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MelissaRose13

MelissaRose13

Currently reading

If You Lived Here, You'd Be Perfect By Now: The Unofficial Guide to Sweet Valley High
Robin Hardwick
Progress: 14 %
Jessica's Secret Diary: Volume III
Francine Pascal, Kate William
The 48 Laws of Power
Joost Elffers, Robert Greene
The Film Director's Intuition: Script Analysis and Rehearsal Techniques
Judith Weston
The Revolutionary Ideas of Karl Marx
Alex Callinicos
The Eternity Cure
Julie Kagawa
City of Bones
Cassandra Clare
FISH TANK:  A Fable for Our Times - Scott Bischke I received an autographed copy of this book to review. :D I feel so special that an author would like to know my thoughts on a book they've written. :D

I liked this book. I was so into this book while I was on the train that I got lost on the way home, which shouldn't have even happened because I travel weekly. O_o I got back home really late. I'm glad I made it home because I had no idea where I was and unfortunately for me there were no people around when I finally realized I was lost and got off the train. There wasn't even anyone at the ticket booth and the train stop was in a forest area that made me think of serial killers.

Anyway, this book was well done and it reminded me a of Animal Farm, which is another book I enjoyed and another one of my favorites. I like that this book was easy to read and thus it's accessible to all readers of different ages. But it's simplicity doesn't mean that there isn't a message underneath. That's what I liked most about the book. The parallels that it draws to our the state of our world and how people react when presented with how our world is.



For example, our world is going through global warming, yet there are people who are in denial of this, despite all the evidence at hand. Like some of the characters in the book, some people tend they explain it away, they think it isn't a big deal, etc. It is a big deal and people need to wake up and see this and try to do something about it. Though as in the book, it is probably too late to change some things, but we can always try. I got frustrated with some of the characters in the book because they reminded me of some people in real life. People who don't see what's there, don't care, don't want to acknowledge it, or don't do enough to change things.

One of the characters that frustrated me the most was the goatfish named Hansom aka Doc. He knew what was going on with the environmental changes in their aquarium, but I felt he wasn't as helpful as he should have been. What is the point of having knowledge if you aren't going to use it to change things? I know there were some fish and other creatures that didn't believe, but he could have been more active. Everyone respected him and knew him as intelligent, he could have taken action. Like for example, he could have supervised when they were growing food, swam throughout the aquarium to see how things were running, etc. Instead, he just gave his input about what was going to happen/what was happening and didn't do anything else and that's why the crabs took over pretty easily. It really bothered me. Especially because I see so many people in the real world just sitting around and not doing anything. Not just in regards to climate change, but in other things as well. There is no point in having knowledge if you aren't going to do anything with it. I don't know how Doc was ok with that. He's as much to blame for what happened as Augustus (the person who was supposed to take care of the aquarium while the owner, Professor Brown went away) and as the crabs and as everyone else.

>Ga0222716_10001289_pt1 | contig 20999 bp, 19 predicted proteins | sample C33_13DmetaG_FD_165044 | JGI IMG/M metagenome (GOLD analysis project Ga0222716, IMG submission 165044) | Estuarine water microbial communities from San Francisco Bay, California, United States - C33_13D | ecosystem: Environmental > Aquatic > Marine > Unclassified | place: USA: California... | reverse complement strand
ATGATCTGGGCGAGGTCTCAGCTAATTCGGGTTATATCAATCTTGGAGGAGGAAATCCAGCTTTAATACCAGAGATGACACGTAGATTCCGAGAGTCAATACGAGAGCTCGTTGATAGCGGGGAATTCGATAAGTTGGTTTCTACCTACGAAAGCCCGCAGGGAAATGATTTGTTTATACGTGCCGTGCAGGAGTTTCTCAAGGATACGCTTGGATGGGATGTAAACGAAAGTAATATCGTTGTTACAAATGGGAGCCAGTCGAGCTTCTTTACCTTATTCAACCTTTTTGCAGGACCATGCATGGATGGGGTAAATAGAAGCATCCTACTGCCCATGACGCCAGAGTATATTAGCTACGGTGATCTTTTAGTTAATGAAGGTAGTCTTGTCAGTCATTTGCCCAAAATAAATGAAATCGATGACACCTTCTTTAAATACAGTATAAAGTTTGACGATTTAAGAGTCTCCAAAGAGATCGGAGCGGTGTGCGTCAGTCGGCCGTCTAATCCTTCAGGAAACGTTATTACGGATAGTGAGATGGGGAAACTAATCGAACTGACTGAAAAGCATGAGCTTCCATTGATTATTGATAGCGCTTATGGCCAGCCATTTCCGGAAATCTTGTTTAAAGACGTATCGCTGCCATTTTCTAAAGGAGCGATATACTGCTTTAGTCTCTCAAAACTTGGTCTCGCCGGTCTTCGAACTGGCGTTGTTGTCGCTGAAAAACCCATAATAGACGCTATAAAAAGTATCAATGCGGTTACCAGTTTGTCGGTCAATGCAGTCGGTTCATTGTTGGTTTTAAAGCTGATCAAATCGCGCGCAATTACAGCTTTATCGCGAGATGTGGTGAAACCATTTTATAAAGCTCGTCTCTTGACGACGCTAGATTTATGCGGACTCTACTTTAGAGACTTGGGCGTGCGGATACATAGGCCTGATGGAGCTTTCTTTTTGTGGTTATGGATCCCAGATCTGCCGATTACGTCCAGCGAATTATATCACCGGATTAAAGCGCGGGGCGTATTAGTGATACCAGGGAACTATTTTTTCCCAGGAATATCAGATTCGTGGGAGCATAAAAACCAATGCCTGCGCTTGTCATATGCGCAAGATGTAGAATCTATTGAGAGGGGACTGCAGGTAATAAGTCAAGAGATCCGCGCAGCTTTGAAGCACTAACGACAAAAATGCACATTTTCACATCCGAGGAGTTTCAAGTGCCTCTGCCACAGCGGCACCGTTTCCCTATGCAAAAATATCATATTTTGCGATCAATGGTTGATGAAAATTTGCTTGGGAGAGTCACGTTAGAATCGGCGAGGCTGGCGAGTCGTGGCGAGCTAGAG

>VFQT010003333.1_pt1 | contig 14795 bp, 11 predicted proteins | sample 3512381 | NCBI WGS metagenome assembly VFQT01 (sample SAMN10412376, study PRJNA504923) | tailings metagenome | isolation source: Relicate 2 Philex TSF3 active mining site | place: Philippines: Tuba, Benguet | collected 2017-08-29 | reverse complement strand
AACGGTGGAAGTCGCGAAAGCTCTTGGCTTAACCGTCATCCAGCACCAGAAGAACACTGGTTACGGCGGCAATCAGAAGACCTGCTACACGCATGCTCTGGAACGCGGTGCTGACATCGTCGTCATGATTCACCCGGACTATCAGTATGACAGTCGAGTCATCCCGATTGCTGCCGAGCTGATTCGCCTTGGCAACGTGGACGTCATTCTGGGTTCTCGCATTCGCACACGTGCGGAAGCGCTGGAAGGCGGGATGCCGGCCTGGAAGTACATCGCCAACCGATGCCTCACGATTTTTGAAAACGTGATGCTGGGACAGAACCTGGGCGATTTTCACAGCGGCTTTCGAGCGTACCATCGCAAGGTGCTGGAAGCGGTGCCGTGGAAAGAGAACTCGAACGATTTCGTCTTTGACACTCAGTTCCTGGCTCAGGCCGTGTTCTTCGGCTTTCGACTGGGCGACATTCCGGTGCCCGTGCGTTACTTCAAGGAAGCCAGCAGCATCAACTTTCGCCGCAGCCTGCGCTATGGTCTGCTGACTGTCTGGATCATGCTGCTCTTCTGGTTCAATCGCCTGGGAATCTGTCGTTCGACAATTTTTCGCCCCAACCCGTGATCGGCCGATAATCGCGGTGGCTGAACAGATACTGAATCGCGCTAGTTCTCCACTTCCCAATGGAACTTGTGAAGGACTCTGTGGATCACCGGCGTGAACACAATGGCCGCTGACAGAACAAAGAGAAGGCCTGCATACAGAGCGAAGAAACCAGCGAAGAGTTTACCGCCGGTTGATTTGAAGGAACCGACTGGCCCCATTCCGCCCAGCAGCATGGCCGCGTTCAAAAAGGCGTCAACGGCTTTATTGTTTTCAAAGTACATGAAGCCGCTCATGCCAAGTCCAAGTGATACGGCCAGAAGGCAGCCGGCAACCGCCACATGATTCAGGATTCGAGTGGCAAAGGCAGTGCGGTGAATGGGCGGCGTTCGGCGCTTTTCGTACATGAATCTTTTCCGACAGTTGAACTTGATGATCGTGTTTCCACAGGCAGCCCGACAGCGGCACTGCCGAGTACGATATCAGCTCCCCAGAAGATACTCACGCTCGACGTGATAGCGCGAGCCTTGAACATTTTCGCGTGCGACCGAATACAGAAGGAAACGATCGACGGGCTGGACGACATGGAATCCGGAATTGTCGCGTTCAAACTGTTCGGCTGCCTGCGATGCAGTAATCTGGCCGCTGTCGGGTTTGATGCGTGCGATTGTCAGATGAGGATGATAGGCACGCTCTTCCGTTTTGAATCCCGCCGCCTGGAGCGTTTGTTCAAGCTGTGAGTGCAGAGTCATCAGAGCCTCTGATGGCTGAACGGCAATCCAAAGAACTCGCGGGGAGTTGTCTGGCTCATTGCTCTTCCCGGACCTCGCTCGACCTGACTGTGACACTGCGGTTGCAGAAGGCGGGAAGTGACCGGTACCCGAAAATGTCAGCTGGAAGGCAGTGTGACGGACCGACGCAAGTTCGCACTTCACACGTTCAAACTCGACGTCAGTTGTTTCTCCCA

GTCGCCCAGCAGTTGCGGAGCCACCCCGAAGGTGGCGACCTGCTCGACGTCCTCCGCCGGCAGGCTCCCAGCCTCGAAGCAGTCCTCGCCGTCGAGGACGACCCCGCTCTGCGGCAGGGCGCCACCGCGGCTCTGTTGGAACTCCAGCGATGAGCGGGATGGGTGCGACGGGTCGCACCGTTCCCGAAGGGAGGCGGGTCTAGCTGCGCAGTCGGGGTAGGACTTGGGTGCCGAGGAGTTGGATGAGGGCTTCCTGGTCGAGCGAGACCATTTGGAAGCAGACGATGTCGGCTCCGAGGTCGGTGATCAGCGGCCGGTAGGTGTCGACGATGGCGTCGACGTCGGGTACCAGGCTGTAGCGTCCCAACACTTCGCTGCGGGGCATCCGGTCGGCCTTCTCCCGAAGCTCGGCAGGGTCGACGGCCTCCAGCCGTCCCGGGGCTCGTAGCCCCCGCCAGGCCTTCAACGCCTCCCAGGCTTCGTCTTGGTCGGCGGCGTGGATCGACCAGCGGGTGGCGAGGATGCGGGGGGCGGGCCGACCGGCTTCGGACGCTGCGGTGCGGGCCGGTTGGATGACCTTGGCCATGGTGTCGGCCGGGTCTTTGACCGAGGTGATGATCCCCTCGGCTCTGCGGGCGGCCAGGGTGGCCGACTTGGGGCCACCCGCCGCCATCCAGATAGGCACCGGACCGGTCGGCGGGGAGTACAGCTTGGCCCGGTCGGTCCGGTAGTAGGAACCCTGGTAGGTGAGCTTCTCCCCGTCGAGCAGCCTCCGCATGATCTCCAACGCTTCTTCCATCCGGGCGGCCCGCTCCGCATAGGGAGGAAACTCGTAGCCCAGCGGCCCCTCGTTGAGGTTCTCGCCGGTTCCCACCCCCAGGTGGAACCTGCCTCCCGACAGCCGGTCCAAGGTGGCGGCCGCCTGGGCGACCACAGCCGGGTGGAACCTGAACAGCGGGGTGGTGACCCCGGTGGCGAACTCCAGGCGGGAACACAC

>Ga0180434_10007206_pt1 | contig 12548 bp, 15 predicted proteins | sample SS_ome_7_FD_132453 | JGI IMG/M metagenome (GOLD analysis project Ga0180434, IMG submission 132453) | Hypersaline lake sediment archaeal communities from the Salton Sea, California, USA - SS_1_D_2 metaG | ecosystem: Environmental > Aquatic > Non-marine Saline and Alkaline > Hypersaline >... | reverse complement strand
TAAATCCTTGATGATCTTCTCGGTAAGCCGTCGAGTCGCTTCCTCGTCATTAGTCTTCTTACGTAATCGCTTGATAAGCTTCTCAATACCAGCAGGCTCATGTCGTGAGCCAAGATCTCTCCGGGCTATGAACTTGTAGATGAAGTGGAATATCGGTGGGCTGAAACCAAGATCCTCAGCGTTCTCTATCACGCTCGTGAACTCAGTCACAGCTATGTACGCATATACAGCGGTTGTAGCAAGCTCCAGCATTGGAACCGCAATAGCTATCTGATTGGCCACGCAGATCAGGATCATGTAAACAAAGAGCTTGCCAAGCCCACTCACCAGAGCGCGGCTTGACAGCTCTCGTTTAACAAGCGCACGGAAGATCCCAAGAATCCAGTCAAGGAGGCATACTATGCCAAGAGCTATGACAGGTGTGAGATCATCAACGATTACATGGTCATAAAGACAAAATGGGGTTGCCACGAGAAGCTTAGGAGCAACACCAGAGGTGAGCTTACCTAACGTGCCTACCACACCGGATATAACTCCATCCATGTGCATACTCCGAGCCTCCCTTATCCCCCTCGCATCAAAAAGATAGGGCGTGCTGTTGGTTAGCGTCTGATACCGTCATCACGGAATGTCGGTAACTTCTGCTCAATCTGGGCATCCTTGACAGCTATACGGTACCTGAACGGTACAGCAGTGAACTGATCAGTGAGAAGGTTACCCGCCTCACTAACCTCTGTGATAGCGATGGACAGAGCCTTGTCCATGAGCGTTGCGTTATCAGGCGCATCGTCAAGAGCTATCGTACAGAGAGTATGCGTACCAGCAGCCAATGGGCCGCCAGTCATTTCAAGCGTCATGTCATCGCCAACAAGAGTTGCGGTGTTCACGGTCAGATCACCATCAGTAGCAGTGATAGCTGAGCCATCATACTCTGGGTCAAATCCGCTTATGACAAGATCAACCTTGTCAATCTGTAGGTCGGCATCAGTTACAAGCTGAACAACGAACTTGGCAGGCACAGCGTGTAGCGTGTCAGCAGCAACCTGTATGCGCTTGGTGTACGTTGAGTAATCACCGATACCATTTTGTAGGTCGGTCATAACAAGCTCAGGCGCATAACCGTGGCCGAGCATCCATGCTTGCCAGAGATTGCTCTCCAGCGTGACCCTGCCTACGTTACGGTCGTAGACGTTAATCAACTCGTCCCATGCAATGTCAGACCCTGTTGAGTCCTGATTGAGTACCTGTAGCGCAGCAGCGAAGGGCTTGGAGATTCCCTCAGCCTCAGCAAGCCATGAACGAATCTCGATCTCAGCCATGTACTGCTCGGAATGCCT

This book was that is reminded me of how our global economic structure works. The scene that really reminded me of this and got to me was when the crabs decided to turn up the thermometer to have food grow faster, so that they could eat more, despite that this was going to make some creatures sick. And when they got sick, they could care less because they were well fed. This actually happens in our world. Corporations set up factories in other countries and not only do the people not get paid well, but they are exposed to harmful toxins because of the lack of sanitation and because of the materials that are used to make certain products (like PVC plastic) and the corporations don't care as long as they are making money.

I also liked that this book showed how some fish and other animals were just accepting what the crabs were telling them, without investigating or taking time to think about the situation. This is something that happens in our world too. I know we get false information at times or don't get any information, but I feel like we need to investigate as much as we can. We can't just blindly trust in what we are being told or shown.

I recommend this book to everyone. It's an easy read and it might make it easier for some people to see how the world actually runs.